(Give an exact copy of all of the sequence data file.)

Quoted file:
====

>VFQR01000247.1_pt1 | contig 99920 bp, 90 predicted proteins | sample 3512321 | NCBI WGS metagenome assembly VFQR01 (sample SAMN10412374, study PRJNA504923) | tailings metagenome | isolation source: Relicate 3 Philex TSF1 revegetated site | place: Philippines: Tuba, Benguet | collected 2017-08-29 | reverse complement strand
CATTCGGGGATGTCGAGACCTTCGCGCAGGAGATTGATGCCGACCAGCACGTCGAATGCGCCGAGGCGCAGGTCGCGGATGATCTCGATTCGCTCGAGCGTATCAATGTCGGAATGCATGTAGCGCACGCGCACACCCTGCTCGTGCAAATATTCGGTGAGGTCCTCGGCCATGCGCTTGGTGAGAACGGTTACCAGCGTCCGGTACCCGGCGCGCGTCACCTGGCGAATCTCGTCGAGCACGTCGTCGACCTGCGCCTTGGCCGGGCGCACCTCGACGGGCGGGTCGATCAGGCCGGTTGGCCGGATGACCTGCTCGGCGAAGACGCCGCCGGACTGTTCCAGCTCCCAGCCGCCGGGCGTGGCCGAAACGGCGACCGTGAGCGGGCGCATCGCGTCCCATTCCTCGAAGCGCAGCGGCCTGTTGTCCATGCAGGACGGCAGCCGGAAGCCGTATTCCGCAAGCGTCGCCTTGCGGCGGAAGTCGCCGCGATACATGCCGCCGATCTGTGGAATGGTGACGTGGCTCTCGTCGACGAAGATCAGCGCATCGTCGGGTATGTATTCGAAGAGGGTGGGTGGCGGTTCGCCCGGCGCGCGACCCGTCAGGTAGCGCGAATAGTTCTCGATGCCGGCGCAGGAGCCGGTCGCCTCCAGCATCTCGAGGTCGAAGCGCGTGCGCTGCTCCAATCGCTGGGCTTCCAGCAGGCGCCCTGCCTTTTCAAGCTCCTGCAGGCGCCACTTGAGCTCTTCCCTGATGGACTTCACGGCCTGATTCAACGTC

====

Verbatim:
>VFQR01000247.1_pt1 | contig 99920 bp, 90 predicted proteins | sample 3512321 | NCBI WGS metagenome assembly VFQR01 (sample SAMN10412374, study PRJNA504923) | tailings metagenome | isolation source: Relicate 3 Philex TSF1 revegetated site | place: Philippines: Tuba, Benguet | collected 2017-08-29 | reverse complement strand
CATTCGGGGATGTCGAGACCTTCGCGCAGGAGATTGATGCCGACCAGCACGTCGAATGCGCCGAGGCGCAGGTCGCGGATGATCTCGATTCGCTCGAGCGTATCAATGTCGGAATGCATGTAGCGCACGCGCACACCCTGCTCGTGCAAATATTCGGTGAGGTCCTCGGCCATGCGCTTGGTGAGAACGGTTACCAGCGTCCGGTACCCGGCGCGCGTCACCTGGCGAATCTCGTCGAGCACGTCGTCGACCTGCGCCTTGGCCGGGCGCACCTCGACGGGCGGGTCGATCAGGCCGGTTGGCCGGATGACCTGCTCGGCGAAGACGCCGCCGGACTGTTCCAGCTCCCAGCCGCCGGGCGTGGCCGAAACGGCGACCGTGAGCGGGCGCATCGCGTCCCATTCCTCGAAGCGCAGCGGCCTGTTGTCCATGCAGGACGGCAGCCGGAAGCCGTATTCCGCAAGCGTCGCCTTGCGGCGGAAGTCGCCGCGATACATGCCGCCGATCTGTGGAATGGTGACGTGGCTCTCGTCGACGAAGATCAGCGCATCGTCGGGTATGTATTCGAAGAGGGTGGGTGGCGGTTCGCCCGGCGCGCGACCCGTCAGGTAGCGCGAATAGTTCTCGATGCCGGCGCAGGAGCCGGTCGCCTCCAGCATCTCGAGGTCGAAGCGCGTGCGCTGCTCCAATCGCTGGGCTTCCAGCAGGCGCCCTGCCTTTTCAAGCTCCTGCAGGCGCCACTTGAGCTCTTCCCTGATGGACTTCACGGCCTGATTCAACGTC